Their approach is this - “The certainty of not necessarily building blocks that could be used for the ship but could be used to train a workforce and qualify the shipyard is a remarkable lesson from the Air Warfare Destroyer program.”

Hmmm, wonder if anyone at Irving will have this foresight? 

https://www.australiandefence.com.au/news/awd-build-yields-lessons-for-hunter-class

I don't think they are talking about the mega blocks; they are likely referring to the first stage blocks.  Those are usually about 10-20' square by a deck high (depending on location). Those ones get consolidated into larger blocks, then eventually into the mega blocks.  There are a few differrent ways to put them together as well; we went with vertical mega blocks, but another way is the ring build where the mega blocks are horizontal. This takes a bit bigger of a footprint, larger cranes etc but lets you start running cables much earlier.

There is a lot of accuracy control stuff that is good to practice and get right at the small block stage, as well as figure out all your weld parameters to minimize distortion. Stuff like properly sequencing/scheduling the workers, sorting out the pack ups for the needed parts and making sure the build plan works in the shipyard are all good things to do.

Found a pretty good paper that explains it, but there is a lot of industrial engineering that goes into minimizing wasted effort and rework, and that's the kind of thing you need to do right down in the weeds to roll out over the forest, or it doesn't work.

http://isomase.org/OMAse/Vol.3-2016/Section-2/3-3.pdf

Offline Lumber

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Re: Canadian Surface Combatant RFQ
« Reply #1514 on: May 16, 2019, 07:20:12 »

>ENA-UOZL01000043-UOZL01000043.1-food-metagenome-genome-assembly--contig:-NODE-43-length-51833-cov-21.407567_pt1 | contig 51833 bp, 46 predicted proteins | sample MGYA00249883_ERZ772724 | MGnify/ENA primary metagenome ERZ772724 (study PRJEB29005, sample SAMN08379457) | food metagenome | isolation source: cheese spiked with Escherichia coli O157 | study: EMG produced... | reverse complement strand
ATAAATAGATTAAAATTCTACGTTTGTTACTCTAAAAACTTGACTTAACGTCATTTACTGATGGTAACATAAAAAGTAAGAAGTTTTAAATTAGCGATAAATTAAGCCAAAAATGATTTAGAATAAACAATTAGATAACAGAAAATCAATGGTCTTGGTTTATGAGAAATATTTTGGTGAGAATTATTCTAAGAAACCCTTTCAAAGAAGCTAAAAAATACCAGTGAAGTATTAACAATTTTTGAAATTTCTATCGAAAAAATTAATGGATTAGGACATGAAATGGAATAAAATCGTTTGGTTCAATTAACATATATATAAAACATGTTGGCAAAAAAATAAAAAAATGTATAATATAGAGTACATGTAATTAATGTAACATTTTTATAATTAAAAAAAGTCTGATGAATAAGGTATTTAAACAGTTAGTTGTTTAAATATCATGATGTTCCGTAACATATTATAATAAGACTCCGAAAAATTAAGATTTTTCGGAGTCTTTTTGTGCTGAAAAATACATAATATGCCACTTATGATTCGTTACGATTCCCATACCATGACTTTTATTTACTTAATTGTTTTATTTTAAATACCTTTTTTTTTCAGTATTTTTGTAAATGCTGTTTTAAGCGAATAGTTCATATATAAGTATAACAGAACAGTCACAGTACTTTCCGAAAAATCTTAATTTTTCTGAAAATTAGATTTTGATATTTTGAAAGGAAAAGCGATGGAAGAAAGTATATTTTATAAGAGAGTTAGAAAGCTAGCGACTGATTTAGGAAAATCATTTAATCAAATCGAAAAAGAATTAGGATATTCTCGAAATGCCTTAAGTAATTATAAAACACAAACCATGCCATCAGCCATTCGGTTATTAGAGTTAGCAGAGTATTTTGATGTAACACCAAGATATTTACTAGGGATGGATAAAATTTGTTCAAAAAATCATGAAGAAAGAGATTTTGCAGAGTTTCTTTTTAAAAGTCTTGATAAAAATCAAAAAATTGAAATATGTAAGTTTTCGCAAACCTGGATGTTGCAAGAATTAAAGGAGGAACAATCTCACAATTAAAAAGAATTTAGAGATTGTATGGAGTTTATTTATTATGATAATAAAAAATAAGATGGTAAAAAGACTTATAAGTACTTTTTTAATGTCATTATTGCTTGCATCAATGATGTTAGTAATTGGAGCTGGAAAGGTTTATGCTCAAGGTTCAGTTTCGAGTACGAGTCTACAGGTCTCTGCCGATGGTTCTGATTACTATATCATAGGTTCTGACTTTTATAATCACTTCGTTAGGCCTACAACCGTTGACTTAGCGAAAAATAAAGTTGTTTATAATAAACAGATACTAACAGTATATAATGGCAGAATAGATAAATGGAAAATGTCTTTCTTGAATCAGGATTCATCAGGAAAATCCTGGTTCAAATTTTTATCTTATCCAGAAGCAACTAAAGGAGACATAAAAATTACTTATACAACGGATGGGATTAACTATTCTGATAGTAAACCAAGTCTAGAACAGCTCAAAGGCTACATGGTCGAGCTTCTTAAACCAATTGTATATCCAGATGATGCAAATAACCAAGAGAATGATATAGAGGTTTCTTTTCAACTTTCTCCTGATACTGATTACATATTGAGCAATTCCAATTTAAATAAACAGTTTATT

To train their workforce and qualify their shipyard, I thought Irving was using this.

All those trained through building the AOPS will get laid off, go get jobs elsewhere, and not come back once CSC starts sometime around 2035...
"Aboard his ship, there is nothing outside a captain's control." - Captain Sir Edward Pellew

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Offline Lumber

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Re: Canadian Surface Combatant RFQ
« Reply #1515 on: May 16, 2019, 07:22:22 »
Hey here's a fun idea: let's all share what we've heard from "credible" sources what is the latest date (year) that we've heard that the first CSC will be online, and when the first CPF will go offline.

I'll start.

I've heard tons of dates, but the "latest" I've heard for CSC was first hull commissioned in 2035, and the latest I've heard for CPF is first hull de-commissioned in 2040.

Who's next?
"Aboard his ship, there is nothing outside a captain's control." - Captain Sir Edward Pellew

“Extremes to the right and to the left of any political dispute are always wrong.”
― Dwight D. Eisenhower

Death before dishonour! Nothing before coffee!

Offline Czech_pivo

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Re: Canadian Surface Combatant RFQ
« Reply #1516 on: May 16, 2019, 07:53:15 »
Hey here's a fun idea: let's all share what we've heard from "credible" sources what is the latest date (year) that we've heard that the first CSC will be online, and when the first CPF will go offline.

I'll start.

I've heard tons of dates, but the "latest" I've heard for CSC was first hull commissioned in 2035, and the latest I've heard for CPF is first hull de-commissioned in 2040.

Who's next?

If that's the case, we'll get 15 AOPS and 6 CSC.......

Offline Underway

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Re: Canadian Surface Combatant RFQ
« Reply #1517 on: May 16, 2019, 08:00:15 »
https://www.janes.com/article/88550/udt-2019-lockheed-martin-touts-exls-success

https://www.lockheedmartin.com/content/dam/lockheed-martin/rms/documents/naval-launchers-and-munitions/VLS_Host_ExLS_Launcher_Product_Card_8.5x11_042419.pdf

Well this is a great idea.  The shorter but flexible launchers from the ExLS can host a bunch of things that improve the survivability of the ship. Longbow launch capability will really increase ship defence against swarm attack boats by a significant margin.  So 32 Mk41 VLS and 6 ExLS.  CSC's gonna have some teeth.

Offline SeaKingTacco